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Electric truck charging network needs “unicorn” sites in Southwest


Companies looking to build an electric truck charging network in the southwest will need to find “unicorn sites” in order to electrify the trucking industry, CEOs say. 

The Biden administration has allocated parts of the $2.5 billion set aside for electric charging stations to electric truck charging stations in the southwest as part of the 2022 Inflation Reduction Act. Now, companies looking to build these stations are working to find ideal locations – a difficult task in an area that is largely remote desert. 

According to TeraWatt Infrastructure, a startup that recently received $63 million to build these truck charging stations in New Mexico, a single electric truck charging plaza could need as much power as the Empire State Building, reported Politico.

“For some of these big chargers, it’s like putting a Costco in a parking space. And then putting 10 parking spaces together,” said Richard Fioravanti, an engineer who works on charging issues with utility companies. 

Between the limited range of current semi trucks, and the vast remoteness of the southwestern desert, creating a truck charging network with enough stations to actually fuel the electric semi trucks is proving to be a challenging task. 

“When we’re out looking for sites, sites that have power are held on sort of a higher pedestal because they make it easier and faster for us to go to market,” said CEO of Greenlane, Daimler Trucking’s charging company, Patrick MacDonald-King. “Every site is a bit of a unicorn.”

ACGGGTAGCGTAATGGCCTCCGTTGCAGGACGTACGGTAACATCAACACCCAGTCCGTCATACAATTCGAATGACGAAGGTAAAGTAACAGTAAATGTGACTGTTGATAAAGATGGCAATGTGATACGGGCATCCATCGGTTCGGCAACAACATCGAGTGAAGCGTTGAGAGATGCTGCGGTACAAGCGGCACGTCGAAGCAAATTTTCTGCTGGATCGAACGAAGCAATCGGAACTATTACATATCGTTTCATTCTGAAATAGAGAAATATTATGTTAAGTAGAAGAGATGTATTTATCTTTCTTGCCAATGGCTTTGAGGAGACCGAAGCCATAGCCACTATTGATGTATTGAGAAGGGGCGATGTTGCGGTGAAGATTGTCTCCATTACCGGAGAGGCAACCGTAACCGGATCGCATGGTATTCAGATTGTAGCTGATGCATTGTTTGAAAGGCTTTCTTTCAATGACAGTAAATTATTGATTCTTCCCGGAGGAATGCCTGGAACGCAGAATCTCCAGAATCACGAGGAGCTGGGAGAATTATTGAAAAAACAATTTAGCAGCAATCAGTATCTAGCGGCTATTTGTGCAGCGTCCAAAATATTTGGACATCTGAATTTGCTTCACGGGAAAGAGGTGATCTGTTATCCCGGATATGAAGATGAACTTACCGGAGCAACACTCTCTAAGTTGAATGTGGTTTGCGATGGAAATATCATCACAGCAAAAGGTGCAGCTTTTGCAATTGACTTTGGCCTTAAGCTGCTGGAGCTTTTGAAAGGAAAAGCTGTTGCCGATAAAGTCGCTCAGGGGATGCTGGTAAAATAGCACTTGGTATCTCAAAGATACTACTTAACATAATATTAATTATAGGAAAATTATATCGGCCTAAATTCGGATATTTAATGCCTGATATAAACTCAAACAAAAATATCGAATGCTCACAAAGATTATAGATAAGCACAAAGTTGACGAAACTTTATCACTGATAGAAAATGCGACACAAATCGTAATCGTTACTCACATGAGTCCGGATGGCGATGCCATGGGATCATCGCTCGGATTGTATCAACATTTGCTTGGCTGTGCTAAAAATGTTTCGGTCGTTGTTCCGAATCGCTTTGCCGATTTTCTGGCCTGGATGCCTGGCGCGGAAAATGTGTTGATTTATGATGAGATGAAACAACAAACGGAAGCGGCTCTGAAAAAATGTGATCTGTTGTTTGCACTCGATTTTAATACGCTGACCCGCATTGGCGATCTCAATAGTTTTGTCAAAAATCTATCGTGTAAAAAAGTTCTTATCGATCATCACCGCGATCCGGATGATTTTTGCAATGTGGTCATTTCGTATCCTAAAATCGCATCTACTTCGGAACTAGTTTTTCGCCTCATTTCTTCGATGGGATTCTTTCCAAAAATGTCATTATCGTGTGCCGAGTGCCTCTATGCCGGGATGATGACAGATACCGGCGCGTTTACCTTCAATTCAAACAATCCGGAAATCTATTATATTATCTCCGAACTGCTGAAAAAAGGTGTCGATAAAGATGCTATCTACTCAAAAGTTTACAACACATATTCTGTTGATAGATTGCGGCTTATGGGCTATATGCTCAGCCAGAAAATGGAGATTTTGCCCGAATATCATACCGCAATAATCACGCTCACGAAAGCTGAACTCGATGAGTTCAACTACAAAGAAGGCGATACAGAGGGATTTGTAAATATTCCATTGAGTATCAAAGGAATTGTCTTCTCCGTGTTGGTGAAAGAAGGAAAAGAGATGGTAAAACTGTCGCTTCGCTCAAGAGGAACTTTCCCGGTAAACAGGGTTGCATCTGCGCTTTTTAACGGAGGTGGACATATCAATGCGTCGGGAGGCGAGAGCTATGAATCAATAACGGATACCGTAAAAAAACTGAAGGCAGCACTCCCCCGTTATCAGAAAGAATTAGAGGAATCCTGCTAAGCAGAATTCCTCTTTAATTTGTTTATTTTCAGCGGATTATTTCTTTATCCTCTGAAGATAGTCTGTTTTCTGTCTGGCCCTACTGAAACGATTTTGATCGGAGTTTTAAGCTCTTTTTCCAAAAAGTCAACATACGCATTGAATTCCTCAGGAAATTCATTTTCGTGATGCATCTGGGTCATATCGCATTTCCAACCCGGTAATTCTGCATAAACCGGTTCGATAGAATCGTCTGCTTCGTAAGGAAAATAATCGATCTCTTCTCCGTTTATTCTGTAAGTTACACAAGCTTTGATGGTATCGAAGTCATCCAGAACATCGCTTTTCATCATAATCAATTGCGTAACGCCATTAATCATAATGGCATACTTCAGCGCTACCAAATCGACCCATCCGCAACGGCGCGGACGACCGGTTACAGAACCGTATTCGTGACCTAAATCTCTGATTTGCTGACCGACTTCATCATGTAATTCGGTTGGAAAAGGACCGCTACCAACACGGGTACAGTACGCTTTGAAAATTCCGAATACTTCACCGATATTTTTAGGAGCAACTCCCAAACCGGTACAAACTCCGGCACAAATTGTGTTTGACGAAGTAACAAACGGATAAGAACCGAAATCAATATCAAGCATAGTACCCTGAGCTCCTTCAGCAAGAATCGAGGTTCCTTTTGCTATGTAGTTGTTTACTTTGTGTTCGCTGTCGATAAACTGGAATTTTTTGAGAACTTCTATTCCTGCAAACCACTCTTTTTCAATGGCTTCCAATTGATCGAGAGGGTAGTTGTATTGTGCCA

Greenlane has plans to build charging stations every 75 miles from Los Angeles to Las Vegas, and TerraWatt has plans to build chargers every 150 miles from Los Angeles to El Paso, but both companies are a long way from completing these plans. Even if there was electricity already run to the exact locations the stations need it to run to, utility companies in these remote areas do not necessarily have the capability to provide that much power, and will need to upgrade their networks, which takes time to construct. 

“It’s just a matter of timing and seeing if there’s ways that you can come up with intermediate solutions,” said Salim Youssefzadeh, CEO of WattEV, another company planning on building charging stations in the region.


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